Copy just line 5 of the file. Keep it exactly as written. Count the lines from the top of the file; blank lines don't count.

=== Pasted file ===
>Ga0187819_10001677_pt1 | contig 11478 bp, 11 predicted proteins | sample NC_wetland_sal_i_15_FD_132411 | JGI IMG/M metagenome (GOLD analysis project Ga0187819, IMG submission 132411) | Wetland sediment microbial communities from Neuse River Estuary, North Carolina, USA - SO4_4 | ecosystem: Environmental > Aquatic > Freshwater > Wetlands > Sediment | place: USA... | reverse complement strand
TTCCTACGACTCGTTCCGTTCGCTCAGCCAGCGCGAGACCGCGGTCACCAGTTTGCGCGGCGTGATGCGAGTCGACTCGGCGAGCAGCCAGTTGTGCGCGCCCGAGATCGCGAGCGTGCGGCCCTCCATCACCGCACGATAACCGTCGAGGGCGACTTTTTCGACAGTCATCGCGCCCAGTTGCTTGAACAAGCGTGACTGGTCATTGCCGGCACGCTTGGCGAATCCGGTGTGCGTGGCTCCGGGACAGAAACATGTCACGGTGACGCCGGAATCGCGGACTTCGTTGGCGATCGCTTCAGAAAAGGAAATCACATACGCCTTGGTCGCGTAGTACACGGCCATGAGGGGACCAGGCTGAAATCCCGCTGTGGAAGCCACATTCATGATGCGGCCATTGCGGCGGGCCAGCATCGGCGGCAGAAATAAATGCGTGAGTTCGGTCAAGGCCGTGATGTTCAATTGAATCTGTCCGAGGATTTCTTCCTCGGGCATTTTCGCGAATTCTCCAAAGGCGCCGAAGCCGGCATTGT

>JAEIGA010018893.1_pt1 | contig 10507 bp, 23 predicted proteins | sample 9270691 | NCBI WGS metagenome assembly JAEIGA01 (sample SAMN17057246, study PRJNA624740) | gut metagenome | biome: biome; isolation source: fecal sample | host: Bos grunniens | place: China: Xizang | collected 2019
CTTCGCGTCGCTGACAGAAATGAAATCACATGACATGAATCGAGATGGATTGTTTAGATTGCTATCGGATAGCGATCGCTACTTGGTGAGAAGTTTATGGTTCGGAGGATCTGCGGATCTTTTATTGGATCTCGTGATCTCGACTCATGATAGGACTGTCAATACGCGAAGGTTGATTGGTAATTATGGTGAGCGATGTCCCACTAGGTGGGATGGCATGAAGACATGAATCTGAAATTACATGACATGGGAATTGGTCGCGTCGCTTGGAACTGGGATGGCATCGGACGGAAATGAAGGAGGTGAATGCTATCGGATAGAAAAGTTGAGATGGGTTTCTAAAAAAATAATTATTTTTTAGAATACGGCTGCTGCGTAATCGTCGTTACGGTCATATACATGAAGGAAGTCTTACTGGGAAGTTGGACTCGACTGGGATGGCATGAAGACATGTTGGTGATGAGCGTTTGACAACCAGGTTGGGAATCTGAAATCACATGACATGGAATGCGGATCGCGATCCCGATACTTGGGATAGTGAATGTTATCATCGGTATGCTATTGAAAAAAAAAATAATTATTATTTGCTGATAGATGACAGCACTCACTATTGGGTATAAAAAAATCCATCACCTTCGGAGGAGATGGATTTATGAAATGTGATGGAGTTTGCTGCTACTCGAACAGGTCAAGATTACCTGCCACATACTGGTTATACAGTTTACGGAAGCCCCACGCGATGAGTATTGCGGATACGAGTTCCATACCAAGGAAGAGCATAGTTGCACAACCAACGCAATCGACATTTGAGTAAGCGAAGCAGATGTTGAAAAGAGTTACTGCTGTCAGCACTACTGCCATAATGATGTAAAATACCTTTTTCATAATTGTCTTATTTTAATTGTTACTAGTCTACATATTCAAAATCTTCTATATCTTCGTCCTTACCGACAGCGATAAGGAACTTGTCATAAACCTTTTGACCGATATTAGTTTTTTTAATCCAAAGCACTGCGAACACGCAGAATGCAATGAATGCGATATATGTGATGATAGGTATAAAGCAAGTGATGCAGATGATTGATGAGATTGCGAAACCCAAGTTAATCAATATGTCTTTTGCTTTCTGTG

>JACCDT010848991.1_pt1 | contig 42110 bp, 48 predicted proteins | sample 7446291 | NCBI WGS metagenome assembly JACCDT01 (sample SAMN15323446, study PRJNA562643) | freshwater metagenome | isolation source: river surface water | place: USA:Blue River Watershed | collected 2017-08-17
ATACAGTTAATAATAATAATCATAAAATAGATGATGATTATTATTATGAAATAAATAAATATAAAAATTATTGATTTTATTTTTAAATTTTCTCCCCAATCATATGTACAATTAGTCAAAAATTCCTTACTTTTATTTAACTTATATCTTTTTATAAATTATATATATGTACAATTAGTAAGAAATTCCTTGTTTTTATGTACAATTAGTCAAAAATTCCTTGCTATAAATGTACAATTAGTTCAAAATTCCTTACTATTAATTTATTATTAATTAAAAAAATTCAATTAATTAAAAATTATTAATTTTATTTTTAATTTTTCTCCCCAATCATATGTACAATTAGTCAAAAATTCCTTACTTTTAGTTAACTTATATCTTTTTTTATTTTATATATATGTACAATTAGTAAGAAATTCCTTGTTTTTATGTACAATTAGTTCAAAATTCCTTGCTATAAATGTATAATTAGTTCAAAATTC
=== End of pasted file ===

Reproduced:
>JACCDT010848991.1_pt1 | contig 42110 bp, 48 predicted proteins | sample 7446291 | NCBI WGS metagenome assembly JACCDT01 (sample SAMN15323446, study PRJNA562643) | freshwater metagenome | isolation source: river surface water | place: USA:Blue River Watershed | collected 2017-08-17